While this direct democratic approach was obviously not without its limitations, it was still an effort “coming from the people,” as Dimitris — one of the facilitators of the assembly — told us in an interview for the ROAR documentary Utopia on the Horizon (2012). And of course this radical democratic experiment made “the people” the main agent of change for the little while that it lasted, excluding the more traditional actors of political life and completely discrediting the country’s political system. Yet the summer of Syntagma did not last forever, even though the 72 days and nights for which it managed to last made it the longest major occupation of the Real Democracy Movement of 2011-’13.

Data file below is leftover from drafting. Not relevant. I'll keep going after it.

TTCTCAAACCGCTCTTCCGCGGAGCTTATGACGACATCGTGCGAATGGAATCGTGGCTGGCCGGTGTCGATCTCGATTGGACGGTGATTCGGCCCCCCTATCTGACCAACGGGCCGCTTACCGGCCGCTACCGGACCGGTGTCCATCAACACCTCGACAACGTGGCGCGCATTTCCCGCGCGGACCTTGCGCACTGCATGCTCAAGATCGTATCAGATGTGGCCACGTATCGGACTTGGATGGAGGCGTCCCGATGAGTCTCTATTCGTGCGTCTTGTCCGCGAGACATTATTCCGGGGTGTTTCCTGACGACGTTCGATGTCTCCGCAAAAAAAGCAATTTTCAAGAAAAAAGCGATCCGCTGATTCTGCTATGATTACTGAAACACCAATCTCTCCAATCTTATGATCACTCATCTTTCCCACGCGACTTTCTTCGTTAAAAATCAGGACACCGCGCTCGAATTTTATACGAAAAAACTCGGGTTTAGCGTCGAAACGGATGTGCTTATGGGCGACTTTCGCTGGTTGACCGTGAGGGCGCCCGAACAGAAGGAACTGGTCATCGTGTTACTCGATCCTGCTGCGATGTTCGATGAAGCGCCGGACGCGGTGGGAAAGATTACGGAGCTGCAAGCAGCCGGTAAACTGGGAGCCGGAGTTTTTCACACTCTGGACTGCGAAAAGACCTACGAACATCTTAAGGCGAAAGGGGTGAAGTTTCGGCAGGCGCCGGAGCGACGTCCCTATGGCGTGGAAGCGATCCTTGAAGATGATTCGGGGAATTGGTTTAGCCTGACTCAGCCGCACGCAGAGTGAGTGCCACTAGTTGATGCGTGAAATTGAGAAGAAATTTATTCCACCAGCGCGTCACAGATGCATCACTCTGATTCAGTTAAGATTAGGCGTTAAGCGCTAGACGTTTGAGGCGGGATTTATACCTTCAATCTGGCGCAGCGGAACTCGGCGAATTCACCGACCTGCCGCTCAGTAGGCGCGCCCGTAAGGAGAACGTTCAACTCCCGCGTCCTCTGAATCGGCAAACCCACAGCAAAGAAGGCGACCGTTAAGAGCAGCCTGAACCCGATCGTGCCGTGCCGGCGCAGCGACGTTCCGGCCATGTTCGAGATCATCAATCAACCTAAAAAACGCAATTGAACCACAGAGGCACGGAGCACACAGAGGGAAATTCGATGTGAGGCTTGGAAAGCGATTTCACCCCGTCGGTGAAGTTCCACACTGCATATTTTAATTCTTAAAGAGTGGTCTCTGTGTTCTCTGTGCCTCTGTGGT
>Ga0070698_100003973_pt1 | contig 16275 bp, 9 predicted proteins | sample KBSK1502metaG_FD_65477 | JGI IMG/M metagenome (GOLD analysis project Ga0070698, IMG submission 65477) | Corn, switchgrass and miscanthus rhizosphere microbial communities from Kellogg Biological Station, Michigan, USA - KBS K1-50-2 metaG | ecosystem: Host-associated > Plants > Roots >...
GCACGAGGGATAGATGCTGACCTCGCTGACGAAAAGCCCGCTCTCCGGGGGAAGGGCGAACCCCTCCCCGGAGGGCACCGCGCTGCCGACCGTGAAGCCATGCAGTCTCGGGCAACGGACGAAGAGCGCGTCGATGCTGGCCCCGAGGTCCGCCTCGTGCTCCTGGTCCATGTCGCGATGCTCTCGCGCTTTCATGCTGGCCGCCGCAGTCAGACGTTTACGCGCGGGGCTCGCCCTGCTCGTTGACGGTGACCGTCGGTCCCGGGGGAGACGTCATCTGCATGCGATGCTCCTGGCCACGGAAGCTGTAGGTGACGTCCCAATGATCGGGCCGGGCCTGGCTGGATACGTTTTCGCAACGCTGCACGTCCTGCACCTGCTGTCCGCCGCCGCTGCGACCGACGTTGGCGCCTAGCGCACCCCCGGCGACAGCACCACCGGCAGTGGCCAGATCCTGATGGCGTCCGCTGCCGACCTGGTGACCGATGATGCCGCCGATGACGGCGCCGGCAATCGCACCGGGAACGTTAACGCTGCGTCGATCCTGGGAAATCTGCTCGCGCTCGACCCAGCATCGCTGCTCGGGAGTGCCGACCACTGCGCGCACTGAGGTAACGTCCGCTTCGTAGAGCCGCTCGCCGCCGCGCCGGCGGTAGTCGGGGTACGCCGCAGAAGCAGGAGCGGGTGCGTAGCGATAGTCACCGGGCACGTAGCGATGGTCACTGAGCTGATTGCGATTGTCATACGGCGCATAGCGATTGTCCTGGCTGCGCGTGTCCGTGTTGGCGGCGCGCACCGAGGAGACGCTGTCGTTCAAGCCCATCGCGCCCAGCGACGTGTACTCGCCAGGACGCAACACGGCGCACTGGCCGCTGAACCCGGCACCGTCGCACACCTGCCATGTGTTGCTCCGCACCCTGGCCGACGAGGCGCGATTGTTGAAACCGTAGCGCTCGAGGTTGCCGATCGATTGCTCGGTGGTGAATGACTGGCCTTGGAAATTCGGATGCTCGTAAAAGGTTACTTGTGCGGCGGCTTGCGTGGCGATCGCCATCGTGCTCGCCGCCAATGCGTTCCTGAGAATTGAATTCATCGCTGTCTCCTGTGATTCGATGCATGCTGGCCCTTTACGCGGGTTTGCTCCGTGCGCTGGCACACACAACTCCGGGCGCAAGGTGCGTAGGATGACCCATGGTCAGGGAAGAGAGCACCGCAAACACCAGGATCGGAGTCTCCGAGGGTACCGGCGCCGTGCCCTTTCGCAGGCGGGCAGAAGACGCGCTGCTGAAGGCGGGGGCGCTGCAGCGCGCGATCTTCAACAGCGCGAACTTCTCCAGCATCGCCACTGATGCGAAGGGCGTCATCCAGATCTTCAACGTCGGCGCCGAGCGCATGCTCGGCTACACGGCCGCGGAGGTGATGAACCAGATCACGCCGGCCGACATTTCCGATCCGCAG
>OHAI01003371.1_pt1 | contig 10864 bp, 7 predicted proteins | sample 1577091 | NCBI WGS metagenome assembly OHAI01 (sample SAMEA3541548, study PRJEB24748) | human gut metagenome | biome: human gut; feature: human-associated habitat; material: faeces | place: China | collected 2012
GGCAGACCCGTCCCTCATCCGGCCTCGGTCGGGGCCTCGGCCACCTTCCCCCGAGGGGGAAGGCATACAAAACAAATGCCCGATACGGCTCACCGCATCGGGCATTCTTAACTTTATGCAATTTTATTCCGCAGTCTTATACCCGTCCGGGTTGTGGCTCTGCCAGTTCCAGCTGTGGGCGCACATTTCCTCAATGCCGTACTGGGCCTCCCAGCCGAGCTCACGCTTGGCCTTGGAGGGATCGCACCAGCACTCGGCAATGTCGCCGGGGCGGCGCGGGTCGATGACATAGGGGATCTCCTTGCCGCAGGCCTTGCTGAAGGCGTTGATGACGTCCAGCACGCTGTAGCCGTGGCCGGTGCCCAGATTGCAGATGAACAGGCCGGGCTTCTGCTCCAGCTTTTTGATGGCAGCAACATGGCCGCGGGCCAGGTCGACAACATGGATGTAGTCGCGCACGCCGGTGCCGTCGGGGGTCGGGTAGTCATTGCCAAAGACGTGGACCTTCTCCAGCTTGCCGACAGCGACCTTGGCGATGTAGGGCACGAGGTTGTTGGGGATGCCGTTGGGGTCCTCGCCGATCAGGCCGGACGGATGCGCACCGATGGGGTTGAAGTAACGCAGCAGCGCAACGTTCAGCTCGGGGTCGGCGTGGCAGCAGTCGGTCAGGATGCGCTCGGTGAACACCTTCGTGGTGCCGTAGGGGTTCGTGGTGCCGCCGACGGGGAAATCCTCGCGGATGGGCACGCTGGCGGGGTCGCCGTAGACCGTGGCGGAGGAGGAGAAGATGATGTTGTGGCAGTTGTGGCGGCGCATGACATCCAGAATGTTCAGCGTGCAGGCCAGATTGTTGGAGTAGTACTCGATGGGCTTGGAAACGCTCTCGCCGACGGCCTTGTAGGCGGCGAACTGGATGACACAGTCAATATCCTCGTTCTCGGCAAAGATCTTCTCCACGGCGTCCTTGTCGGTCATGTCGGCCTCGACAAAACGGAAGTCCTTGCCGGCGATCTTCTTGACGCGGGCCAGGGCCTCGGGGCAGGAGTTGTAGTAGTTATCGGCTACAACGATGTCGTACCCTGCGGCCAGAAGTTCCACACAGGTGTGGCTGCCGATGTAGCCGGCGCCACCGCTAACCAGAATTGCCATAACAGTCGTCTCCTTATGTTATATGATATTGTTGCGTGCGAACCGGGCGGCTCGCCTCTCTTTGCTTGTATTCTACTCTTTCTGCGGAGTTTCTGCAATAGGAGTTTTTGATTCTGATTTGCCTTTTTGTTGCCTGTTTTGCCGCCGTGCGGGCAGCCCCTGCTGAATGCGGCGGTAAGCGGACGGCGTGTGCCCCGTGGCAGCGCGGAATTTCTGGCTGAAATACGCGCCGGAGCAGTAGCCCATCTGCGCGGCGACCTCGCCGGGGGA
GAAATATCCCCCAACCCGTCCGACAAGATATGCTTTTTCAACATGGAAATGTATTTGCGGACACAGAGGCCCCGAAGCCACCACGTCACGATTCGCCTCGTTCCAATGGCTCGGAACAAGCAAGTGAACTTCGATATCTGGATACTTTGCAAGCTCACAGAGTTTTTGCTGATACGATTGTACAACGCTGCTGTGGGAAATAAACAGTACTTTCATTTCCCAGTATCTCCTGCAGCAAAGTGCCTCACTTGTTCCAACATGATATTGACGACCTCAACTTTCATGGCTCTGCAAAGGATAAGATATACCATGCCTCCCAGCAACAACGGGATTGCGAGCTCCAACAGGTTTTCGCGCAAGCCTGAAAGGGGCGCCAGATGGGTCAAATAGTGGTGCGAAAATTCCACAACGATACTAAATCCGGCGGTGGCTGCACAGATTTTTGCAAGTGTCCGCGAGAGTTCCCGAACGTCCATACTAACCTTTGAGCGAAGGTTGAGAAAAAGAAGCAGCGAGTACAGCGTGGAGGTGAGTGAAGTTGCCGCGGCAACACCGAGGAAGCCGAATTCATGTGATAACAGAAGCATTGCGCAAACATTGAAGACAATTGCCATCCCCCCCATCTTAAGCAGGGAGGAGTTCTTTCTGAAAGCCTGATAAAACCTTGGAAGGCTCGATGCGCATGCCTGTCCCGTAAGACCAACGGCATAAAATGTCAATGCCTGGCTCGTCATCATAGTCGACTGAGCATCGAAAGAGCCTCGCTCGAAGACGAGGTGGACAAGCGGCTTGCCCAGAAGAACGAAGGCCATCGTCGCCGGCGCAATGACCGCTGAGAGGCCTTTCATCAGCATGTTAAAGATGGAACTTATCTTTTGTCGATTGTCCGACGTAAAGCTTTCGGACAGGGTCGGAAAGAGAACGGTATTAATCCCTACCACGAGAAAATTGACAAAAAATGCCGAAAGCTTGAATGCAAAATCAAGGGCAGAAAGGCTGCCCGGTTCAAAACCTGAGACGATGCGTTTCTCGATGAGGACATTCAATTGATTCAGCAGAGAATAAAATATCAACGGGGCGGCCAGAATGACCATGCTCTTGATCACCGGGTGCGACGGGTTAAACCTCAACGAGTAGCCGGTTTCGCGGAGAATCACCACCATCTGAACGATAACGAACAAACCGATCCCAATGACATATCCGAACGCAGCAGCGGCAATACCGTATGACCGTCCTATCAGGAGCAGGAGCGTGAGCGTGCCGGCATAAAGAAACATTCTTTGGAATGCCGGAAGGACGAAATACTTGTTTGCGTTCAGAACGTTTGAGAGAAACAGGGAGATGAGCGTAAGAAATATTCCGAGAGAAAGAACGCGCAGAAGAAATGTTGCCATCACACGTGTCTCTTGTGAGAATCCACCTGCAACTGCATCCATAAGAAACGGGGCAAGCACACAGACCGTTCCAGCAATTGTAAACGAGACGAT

Two-and-a-half years later, on November 10, 2013, another call for the occupation of Syntagma Square was made. Yet this time there was no need to investigate who made the call, neither “who brought the mic”. The whole event was organized by the radical-left party SYRIZA in order to support its request for a confidence vote against the government which was taking place inside Parliament at the same time (a confidence vote of which nobody understood why it had been called, since there was no chance for the government not to survive it — but that’s a different story).